So what I’m saying is this: if you are interested in what we stand for at Basketball Elite, please consider attending our 2015 Southeast Summer Showcase. If we can help you in any way,now or in the future with your goals for college (or even your goals for life), we will. Honestly, even if you don’t attend to play but just want to come and talk with me or anyone on our staff, you are welcome to do so.

Check out the sign up information for this year’s event at

Marcus Shockley is the creator, along with a band of talented (but possibly misguided) misfits, of, the Southeast Summer Showcase and has scouted and written about basketball for longer than any person should openly admit. You can follow his rantings on sports, life and acceptable flavors of ice cream on Twitter @m_shockley

By Marcus Shockley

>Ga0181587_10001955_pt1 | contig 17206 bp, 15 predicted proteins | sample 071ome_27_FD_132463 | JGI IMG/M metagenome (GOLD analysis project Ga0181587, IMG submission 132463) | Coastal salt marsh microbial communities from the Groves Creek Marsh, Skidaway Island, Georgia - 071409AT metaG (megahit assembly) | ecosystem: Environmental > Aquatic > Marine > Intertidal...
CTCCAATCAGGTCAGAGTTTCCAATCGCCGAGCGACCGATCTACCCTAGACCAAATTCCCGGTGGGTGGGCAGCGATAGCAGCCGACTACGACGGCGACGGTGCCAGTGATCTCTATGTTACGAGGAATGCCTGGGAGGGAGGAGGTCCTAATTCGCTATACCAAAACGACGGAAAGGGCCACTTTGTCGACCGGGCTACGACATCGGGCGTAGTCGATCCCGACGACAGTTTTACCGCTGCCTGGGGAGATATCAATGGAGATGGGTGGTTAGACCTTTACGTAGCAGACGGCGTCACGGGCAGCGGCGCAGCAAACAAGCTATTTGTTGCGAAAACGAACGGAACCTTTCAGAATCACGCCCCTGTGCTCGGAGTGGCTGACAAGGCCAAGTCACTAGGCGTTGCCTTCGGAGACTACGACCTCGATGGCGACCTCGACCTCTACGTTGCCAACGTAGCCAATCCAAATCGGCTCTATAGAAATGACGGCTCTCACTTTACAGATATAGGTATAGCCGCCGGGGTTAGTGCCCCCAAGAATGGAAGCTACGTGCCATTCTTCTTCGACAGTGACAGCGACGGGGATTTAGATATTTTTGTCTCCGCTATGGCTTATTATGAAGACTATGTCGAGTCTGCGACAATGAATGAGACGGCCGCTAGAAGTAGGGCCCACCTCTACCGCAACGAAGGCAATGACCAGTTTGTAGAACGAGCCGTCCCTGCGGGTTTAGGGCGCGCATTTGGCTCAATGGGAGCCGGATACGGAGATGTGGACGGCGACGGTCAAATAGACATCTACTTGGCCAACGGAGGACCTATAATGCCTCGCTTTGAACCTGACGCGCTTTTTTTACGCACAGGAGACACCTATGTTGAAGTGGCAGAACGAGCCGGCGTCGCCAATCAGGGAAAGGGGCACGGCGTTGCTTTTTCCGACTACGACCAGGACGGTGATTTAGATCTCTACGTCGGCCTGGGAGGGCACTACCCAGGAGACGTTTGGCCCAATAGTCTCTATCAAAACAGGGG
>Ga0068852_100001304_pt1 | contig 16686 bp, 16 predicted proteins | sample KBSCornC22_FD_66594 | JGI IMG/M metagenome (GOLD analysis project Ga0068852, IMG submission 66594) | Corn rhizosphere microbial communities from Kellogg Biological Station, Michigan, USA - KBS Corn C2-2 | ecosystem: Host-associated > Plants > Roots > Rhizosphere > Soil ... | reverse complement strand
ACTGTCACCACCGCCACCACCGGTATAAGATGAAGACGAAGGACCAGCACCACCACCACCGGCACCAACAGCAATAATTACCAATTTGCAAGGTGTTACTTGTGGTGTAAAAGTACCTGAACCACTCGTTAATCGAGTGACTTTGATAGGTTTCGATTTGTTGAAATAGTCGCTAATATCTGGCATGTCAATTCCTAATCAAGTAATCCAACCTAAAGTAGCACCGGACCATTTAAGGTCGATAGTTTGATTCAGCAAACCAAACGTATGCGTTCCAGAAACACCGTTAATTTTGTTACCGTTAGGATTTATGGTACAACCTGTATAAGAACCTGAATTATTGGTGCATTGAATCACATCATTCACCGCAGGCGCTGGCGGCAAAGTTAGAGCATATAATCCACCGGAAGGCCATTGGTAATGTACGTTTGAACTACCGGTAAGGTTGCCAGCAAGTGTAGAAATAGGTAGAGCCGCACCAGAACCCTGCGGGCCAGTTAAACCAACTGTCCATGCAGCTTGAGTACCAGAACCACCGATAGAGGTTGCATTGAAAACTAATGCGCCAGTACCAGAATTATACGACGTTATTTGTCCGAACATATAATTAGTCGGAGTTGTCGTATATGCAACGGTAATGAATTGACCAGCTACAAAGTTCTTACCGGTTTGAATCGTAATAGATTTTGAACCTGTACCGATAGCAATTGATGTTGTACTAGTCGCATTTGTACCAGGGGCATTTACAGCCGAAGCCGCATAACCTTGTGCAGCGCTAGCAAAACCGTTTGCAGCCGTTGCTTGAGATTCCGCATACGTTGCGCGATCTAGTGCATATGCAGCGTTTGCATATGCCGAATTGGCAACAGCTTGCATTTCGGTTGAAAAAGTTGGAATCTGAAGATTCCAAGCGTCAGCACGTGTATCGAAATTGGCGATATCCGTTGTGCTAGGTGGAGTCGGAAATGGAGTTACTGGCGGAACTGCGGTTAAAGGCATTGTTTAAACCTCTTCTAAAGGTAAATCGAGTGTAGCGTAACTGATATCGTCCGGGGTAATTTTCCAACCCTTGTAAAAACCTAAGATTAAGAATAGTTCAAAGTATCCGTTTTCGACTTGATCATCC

Change is hard.
It goes against our nature as humans to try and be objective about our flaws.
So each year when we get through our Southeast Summer Showcase, I really try to step back and assess what we did right, what we did wrong, and how we can make it better. This year’s event is coming up on June 15.
Quite frankly, it ain’t easy.
We work hard on our showcase. As in, hours, days, even nights. Talking. Meeting. Writing out schedules. Brainstorming. Moving players around on teams. Changing up the drills. Meeting with the coaches ahead of time. Going over details. Going over them again.

Gabe Devoe looks on during drills.
Sometimes, it means staying up until the wee hours packing up little things for the player packets or printing out the rosters ONE LAST TIME because we noticed some of the numbers were wrong on the last batch we printed.
Loading up all the equipment to head to the gym at 6 am, and going to bed at 2 am hoping 4 hours of sleep will be enough to fuel the day.